Lawrence Hills book, The Book of Negroes is a fictional account of the life of Aminata Diallo from her youth to her elderly life. Hill starts the account at the beginning of the abolition era in Europe and considers the experiences of Aminata throughout the transatlantic slave trade. Hill also introduces other characters who, alongside Aminata expose themes such as struggle. The novels main character, Aminata experiences constant struggles throughout her life. Her struggle becomes particularly pronounced after her capture and continues until she dies. However, she ultimately gains dignity towards the end. In addition to Aminata, other women also exhibit strength despite their struggles. In the end, Hill portrays women in The Book of Negroes as in a relentless struggle for strength and survival.
Aminatas mother was one of the most instrumental women in Aminatas life who epitomized the struggle to maintain a solid household. She was an incredibly strong woman who was well respected by her fellow villagers as she was dependable in terms of healing and working as a midwife. Aminata witnessed her mothers constant struggle to care for her family amid serious hardships and was determined to grow up to be like her. Aminata notes that at a young age, she watched women work tirelessly while men sat and talked. For Aminata, this meant that men were significantly weaker than women as they required rest while women were constantly busy and highly dependable. The killing of her mother signaled the start of Aminatas struggle for strength, power, and freedom as she lost her mother who served as her source of strength, alongside her dignity at the slavers hands. Hill portrays Aminatas father as a wise man who advises his daughter that while beauty fades, strength will keep her forever. Her fathers counsel is invaluable to Aminata as she uses it in her struggle to become even stronger than her mother irrespective of her horrible circumstances.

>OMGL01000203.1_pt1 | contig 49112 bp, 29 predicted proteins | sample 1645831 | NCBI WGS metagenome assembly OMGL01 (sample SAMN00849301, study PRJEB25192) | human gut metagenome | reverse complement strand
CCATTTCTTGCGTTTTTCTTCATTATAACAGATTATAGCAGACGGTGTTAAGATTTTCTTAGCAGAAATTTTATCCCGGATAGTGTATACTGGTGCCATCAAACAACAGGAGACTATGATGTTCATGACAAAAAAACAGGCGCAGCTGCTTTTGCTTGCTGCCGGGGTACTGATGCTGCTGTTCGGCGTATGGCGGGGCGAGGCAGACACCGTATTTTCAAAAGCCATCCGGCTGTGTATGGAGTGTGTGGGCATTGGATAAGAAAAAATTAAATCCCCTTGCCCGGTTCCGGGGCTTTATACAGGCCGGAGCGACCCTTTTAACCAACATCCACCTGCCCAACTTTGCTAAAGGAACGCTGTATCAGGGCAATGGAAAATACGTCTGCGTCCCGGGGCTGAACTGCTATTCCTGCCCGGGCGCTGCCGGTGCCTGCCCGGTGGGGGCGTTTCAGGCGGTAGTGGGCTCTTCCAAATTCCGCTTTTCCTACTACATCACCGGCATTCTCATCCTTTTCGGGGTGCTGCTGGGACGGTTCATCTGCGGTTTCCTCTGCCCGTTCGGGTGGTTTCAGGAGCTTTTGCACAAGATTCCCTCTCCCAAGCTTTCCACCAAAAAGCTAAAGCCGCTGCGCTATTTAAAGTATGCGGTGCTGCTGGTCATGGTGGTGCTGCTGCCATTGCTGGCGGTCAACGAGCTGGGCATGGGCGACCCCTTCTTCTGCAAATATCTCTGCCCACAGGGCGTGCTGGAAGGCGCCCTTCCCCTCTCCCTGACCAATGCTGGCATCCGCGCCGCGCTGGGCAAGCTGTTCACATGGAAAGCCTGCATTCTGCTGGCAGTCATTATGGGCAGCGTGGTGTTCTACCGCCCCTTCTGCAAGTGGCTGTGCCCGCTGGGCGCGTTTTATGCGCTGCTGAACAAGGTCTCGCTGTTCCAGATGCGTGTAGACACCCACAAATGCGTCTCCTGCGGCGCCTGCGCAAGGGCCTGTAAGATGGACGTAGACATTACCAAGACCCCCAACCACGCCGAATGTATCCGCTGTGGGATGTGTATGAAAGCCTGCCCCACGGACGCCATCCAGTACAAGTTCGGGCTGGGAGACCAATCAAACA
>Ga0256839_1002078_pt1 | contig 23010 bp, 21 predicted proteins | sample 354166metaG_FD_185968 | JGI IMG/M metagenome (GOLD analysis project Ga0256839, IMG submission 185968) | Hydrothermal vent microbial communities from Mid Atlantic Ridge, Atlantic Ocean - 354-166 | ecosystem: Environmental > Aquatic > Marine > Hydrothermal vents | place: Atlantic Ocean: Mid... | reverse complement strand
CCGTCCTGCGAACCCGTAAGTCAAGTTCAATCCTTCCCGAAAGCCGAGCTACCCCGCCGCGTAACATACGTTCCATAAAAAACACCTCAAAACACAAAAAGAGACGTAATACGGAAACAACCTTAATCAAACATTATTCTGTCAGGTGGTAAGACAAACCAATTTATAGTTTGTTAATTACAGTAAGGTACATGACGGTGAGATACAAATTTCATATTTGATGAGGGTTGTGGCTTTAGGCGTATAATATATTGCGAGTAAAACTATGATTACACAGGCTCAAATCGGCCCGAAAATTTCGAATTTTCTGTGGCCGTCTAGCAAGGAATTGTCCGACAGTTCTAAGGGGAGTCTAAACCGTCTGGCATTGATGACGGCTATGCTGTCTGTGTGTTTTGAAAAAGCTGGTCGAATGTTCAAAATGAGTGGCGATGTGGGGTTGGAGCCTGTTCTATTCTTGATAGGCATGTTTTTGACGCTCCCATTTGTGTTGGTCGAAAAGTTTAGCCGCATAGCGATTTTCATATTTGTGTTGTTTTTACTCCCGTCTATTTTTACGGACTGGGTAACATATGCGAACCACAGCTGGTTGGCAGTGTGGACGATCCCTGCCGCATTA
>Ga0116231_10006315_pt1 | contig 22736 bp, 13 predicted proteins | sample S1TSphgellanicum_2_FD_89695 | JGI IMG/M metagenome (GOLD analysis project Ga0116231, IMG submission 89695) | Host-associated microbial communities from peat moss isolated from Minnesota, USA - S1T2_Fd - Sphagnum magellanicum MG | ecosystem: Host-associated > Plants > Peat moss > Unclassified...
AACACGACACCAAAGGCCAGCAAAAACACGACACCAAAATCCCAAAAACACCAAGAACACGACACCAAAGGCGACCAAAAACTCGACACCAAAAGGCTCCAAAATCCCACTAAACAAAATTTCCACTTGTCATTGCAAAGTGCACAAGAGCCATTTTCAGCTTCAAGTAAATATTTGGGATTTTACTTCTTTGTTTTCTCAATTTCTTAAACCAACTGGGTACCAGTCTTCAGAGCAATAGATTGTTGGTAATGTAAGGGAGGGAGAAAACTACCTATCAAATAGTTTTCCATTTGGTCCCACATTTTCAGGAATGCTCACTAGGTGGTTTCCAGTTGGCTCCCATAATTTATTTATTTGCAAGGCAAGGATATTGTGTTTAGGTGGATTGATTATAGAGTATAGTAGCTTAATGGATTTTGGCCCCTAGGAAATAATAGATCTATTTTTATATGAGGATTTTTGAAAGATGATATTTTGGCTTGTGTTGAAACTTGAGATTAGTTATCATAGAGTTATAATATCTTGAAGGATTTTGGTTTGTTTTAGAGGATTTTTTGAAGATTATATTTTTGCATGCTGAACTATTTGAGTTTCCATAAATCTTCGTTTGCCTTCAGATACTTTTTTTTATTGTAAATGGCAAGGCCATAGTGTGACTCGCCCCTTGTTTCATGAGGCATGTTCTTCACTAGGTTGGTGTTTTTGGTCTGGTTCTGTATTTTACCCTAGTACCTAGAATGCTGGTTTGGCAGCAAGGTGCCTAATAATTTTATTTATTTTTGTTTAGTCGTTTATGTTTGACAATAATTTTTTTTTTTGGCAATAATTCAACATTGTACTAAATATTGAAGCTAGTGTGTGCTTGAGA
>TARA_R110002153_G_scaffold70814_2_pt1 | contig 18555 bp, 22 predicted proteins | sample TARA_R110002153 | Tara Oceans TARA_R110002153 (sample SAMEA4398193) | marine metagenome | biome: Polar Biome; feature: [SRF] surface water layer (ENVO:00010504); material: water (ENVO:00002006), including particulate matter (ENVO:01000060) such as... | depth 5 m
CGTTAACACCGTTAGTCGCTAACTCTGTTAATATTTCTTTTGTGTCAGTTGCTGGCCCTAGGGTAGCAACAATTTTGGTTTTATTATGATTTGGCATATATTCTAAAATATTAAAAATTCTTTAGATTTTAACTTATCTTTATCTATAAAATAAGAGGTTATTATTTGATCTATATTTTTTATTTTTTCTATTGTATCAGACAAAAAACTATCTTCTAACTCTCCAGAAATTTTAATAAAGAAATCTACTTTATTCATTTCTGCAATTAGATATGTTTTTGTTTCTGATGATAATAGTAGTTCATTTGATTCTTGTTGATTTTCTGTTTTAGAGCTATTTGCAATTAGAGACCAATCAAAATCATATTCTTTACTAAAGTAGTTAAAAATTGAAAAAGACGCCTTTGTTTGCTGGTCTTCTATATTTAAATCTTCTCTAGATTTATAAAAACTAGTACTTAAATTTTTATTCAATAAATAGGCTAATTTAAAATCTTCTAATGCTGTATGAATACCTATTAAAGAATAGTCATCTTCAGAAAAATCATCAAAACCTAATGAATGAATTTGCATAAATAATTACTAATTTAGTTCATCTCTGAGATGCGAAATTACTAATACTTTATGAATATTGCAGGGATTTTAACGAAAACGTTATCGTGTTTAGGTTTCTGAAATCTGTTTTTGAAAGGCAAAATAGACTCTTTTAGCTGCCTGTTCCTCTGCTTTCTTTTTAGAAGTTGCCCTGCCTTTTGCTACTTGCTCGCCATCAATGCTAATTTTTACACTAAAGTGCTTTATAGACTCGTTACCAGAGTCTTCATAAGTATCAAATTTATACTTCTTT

On the other hand, after their capture by the slavers, Aminata witnesses Fantas struggle for survival. Aminata describes Fanta as a strong woman who struggled to maintain her superior position at camp. Hill portrays Fanta as ruthless with regard to her power at camp, especially following her capture by slavers. Fantas primary struggle is to maintain her power. This is especially made clear by her constant pursuit to position herself superior to Aminata. However, Fantas struggle for power is an illusion as she will never get away from Applebees plantation. Also, Fanta struggles for survival, and this pushes her to perpetrate despicable acts such as killing her child, as well as Sanus child. Her actions aim at putting an end to the childrens suffering as she perceived them as too innocent and weak to survive the harsh environment of the slave camp.
Conversely, Sanu epitomizes the struggle to remain optimistic and humble despite her cruel environment and circumstances. Hill portrays Sanu as a contrast to Fanta as the former constantly endeavors to remain humble and optimistic in spite of her situation. Also, throughout Sanu and Aminatas time together, Sanu struggles to protect and care for Aminata like a substitute mother. Furthermore, Sanu also struggles to protect her child once she is born. After the birth of her child, Sanu names her after Aminata and struggles to protect her by all means. This struggle comes to the fore when Sanu sacrifices her wellbeing to recover her child after Fanta tosses her overboard. Moreover, throughout the novel, Hill portrays Sanu as the epitome of a maternal figure whose constant pursuits consist of ensuring the well-being of everyone around her. When contrasted with Fanta, Sanu represents the opposite power women possess. This includes the power to unite, care for, and protect other individuals.